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Eight-legged groove machine - shadows of echoes of memories of songs — LiveJournal
Eight-legged groove machine

The damn thing bit me. It was wandering around my bath, and rather than washing it down the plughole, I thought I'd pick it up and chuck it out of the window. So I scooped it up in my hands, and it was battering itself against my hands like a mad thing, and the whole tedious "my mum was bitten by a spider once and you know actually they all bite and they're all poisonous but most of them just don't have strong enough teeth to get through your leathery skin and their poison isn't strong enough to even make you woozy" thing went through my head, and then suddenly there was this weird tingling pain in my hand and the bastard thing had bitten me. So I squealed like a girlie and dropped it.

We got it out of the window in the end after a bit more fuss-arsing. It was the second spider we'd seen that night: there was a huge one in the kitchen earlier, and I tried to catch that, but only succeeded in chasing it under the fridge. Apparently that was about the size of the one that had crawled up sion_a's trousers the other day.
Ten black spiders standing on a wall,
Ten black spiders standing on a wall,
And if one black spider should accidentally fall
It'd crawl up your trouserleg and paralyse your
NINE black spiders, standing on a wall...
Anyway, it re-emerged later, and that's when sion_a's mum caught it, briskly and efficiently and in a pint glass.

- "That'd explain why we've had so little trouble with flies this summer," says sion_a, in response to the upstairs bathroom spider incident rather than the downstairs fridge mother spider incident.
- "Well, I think one bite in 26 years is a small price to pay for being free of flies." I've already done the my-mother-was-bitten-by-a-spider anecdote, earlier, out loud as well as going through my head. It doesn't improve with the telling. "And besides, the flies probably bite as well."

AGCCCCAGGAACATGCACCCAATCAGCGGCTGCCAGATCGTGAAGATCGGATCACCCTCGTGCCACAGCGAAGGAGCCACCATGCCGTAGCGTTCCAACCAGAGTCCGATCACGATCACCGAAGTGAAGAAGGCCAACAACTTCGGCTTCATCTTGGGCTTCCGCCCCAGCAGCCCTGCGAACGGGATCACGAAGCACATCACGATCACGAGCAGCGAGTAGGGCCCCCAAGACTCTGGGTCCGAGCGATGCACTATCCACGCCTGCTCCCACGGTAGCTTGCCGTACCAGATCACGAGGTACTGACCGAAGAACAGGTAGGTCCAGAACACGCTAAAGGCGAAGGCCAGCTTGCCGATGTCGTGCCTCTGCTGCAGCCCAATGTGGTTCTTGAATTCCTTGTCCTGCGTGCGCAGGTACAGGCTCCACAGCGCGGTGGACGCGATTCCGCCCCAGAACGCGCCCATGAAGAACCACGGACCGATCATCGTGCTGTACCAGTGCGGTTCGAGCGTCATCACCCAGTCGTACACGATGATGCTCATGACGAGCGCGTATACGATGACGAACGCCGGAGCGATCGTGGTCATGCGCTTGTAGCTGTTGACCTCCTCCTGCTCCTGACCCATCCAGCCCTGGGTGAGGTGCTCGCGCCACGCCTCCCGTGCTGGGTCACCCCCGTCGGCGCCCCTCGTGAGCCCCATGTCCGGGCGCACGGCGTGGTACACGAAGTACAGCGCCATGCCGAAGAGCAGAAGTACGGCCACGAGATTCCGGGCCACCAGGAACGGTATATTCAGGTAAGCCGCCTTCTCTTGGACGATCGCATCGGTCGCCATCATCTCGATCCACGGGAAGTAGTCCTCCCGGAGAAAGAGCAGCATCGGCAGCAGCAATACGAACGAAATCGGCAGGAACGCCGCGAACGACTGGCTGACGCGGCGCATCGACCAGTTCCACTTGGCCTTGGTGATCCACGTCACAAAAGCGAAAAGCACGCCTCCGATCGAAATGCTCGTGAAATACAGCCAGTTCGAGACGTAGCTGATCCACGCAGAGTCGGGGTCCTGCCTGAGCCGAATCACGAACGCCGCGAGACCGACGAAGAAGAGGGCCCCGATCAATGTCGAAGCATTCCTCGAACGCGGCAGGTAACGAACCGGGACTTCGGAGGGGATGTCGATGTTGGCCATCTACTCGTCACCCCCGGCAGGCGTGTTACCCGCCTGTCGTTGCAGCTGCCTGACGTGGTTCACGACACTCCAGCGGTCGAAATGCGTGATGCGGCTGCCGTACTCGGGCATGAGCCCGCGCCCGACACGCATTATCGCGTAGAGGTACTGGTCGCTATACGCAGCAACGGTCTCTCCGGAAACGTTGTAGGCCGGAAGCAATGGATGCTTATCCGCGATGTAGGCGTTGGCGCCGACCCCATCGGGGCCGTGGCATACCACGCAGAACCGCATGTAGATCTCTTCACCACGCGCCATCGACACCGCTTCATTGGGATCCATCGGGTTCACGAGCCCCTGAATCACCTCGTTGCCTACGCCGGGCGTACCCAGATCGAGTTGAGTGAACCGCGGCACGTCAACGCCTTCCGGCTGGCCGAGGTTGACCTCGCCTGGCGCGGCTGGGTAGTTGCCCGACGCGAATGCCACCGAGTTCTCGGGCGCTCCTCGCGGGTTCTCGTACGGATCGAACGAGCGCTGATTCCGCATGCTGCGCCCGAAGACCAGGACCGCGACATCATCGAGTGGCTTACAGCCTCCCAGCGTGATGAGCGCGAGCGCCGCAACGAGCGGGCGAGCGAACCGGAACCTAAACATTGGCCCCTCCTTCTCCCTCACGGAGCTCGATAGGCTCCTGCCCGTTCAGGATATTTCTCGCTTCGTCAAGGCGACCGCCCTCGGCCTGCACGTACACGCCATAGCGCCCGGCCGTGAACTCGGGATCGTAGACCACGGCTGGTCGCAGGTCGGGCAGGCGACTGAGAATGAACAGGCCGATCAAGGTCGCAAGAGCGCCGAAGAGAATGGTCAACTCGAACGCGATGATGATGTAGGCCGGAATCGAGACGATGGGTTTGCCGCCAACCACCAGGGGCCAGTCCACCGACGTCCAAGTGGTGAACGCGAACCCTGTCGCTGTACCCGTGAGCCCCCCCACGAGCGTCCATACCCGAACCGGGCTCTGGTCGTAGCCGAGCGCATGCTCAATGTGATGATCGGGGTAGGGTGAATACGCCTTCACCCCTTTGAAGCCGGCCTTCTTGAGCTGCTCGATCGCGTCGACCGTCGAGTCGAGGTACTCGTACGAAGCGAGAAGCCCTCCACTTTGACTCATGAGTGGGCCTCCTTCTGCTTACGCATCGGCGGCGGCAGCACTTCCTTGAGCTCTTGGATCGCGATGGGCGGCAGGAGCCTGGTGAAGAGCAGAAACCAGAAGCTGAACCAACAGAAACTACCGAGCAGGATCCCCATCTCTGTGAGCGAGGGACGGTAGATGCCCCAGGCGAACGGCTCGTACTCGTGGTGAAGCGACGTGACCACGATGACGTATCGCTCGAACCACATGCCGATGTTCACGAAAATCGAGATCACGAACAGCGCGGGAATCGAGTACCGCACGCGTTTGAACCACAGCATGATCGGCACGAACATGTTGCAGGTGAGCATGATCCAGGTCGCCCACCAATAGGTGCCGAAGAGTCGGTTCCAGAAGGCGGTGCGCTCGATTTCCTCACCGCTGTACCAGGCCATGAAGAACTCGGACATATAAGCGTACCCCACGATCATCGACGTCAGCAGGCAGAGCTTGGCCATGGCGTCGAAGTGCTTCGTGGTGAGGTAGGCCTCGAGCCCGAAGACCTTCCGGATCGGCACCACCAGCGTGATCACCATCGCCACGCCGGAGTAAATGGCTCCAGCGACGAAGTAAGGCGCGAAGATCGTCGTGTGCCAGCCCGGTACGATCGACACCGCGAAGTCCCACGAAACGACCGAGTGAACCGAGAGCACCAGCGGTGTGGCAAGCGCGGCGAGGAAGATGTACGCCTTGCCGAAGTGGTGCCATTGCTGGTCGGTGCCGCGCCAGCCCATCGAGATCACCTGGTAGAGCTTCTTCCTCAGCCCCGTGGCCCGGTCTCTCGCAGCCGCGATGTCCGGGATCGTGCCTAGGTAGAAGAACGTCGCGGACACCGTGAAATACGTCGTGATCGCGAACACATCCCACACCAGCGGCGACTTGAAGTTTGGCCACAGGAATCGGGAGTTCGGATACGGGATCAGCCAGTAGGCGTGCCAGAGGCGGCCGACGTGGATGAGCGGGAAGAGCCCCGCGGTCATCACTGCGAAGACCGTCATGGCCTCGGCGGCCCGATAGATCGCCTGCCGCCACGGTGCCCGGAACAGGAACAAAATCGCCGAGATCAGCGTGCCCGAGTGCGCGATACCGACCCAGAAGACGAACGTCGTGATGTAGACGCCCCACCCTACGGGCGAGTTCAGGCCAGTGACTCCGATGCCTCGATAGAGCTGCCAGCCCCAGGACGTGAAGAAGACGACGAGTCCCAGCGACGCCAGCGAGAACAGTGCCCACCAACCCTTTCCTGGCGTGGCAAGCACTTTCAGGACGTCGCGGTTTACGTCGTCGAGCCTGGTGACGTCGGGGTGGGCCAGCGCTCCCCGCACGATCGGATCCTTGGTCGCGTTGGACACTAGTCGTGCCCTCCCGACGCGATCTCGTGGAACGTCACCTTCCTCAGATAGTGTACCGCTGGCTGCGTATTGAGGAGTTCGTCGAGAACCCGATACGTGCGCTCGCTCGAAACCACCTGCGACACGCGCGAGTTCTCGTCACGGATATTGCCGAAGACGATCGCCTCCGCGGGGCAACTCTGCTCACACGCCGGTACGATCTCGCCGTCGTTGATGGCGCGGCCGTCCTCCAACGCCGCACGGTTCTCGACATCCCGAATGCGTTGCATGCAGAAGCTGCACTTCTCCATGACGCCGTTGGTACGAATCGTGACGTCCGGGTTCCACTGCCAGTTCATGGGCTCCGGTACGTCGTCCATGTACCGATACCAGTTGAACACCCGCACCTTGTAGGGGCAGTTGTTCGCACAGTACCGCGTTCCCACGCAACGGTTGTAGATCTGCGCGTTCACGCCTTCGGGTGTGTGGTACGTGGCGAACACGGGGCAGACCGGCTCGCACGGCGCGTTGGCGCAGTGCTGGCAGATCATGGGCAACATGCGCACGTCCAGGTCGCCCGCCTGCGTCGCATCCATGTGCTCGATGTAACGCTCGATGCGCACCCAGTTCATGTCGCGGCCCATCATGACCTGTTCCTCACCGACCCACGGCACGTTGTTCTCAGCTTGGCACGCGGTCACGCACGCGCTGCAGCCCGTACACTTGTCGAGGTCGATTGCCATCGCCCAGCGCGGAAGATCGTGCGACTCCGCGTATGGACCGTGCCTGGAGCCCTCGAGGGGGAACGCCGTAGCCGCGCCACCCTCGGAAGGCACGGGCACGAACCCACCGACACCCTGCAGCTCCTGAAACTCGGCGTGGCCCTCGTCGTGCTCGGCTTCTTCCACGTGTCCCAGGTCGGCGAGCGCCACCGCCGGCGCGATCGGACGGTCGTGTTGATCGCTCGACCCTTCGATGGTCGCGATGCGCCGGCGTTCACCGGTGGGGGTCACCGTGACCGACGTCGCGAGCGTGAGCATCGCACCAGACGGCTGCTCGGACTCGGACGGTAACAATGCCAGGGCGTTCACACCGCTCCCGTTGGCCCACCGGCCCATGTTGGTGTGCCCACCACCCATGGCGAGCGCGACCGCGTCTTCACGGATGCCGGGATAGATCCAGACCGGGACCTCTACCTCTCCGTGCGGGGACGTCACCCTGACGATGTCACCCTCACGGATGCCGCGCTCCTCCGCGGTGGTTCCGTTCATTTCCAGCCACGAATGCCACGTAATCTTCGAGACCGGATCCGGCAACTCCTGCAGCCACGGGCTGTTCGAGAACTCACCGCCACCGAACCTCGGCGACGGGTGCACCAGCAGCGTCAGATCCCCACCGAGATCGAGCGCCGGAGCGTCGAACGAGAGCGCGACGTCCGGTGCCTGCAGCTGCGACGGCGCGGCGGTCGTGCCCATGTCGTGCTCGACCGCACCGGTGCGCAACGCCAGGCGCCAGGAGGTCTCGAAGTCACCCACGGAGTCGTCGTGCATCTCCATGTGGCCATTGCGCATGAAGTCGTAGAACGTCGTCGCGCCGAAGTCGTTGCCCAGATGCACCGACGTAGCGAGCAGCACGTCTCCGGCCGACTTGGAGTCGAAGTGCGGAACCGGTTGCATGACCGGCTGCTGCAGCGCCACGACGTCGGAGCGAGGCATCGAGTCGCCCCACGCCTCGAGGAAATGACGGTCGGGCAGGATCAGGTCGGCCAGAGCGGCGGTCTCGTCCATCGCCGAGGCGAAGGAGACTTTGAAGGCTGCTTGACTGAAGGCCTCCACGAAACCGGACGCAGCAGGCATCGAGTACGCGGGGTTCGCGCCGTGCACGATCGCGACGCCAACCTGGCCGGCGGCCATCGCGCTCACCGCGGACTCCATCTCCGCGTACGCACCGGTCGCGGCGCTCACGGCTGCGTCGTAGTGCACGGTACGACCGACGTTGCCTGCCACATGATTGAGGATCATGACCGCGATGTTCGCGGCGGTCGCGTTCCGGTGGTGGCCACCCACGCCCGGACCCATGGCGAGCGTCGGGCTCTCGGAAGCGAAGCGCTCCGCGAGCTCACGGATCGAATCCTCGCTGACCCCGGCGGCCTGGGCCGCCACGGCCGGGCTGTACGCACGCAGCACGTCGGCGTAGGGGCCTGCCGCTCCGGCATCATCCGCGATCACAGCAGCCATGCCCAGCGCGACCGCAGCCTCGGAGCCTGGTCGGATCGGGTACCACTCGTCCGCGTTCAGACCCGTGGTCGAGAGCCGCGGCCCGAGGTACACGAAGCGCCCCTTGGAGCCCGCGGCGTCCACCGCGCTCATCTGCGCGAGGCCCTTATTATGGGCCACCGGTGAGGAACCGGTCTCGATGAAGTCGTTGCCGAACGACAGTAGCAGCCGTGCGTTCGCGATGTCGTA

- "House-flies don't bite!" He says. I've never seen a house fly.
- "Well ... but spiders eat mosquitos as well. And ... bugs. The ones that bite." I pause, before narrative honesty compels me to add: "Probably." I'm losing ground. "And I'd rather be bitten once in 26 years than be kept awake all night by a fly buzzing." Can't argue with that one.

It was strange, though, how I knew the bite was going to happen. I felt as though my hands were full of cobwebs. Maybe they spin when they're frightened? "His little heart beat so fast..." God only knows what kind of tangled web the spiders of love would weave.

But, as I was going to say, it is a small price to pay, and it reminded me of the bit in The Dark Half where the sparrow pecks Thad as a reminder that nobody ever really controls the harbingers of the living dead, after the bit where they've carried George Stark away, and I always imagine the cloud of sparrows around him like a cloud of flies. The torture never stops. Funny how some images stick, like napalm.
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hairyears From: hairyears Date: September 17th, 2004 05:37 pm (UTC) (Link)

There is a venomous spider found - rarely -in Southern England and believed to be breeding here. The London School of Tropical Medicine and one or two of the rare NHS toxicology units up and down the country recognize about half a dozen bites per year.

The Brown Recluse Spider

From your symptoms, your bite wasn't one of these little darlings. I mean, you'd notice a six-inch necrosing lesion. So, er, apologies if this comment creeps people out.

j4 From: j4 Date: September 18th, 2004 11:29 am (UTC) (Link)
Ah, I think that may have been the one sion_a tried to frighten me by telling me about. [reads] Wow, cool: violin pattern on the cephalothorax!

I can't even feel the bite any more. I'm not overly worried.
hairyears From: hairyears Date: September 18th, 2004 11:44 am (UTC) (Link)
There may be delayed symptoms.

Resist any urge to don skintight red clothing, climb up walls and spray sticky stuff at people. Unless all parties concerned are consenting adults.
ewx From: ewx Date: September 19th, 2004 04:05 am (UTC) (Link)
There's an excellent book by Gordon Grice that I generally recommend when people discuss venomous gribblies (the brown recluse being one of the species he talks about).
setting_sun From: setting_sun Date: September 18th, 2004 05:43 am (UTC) (Link)
Hello there, hope you didn't mind me adding you but you were recommended by the excellent Mr burkesworks and I've enjoyed reading through a few of your entries this afternoon.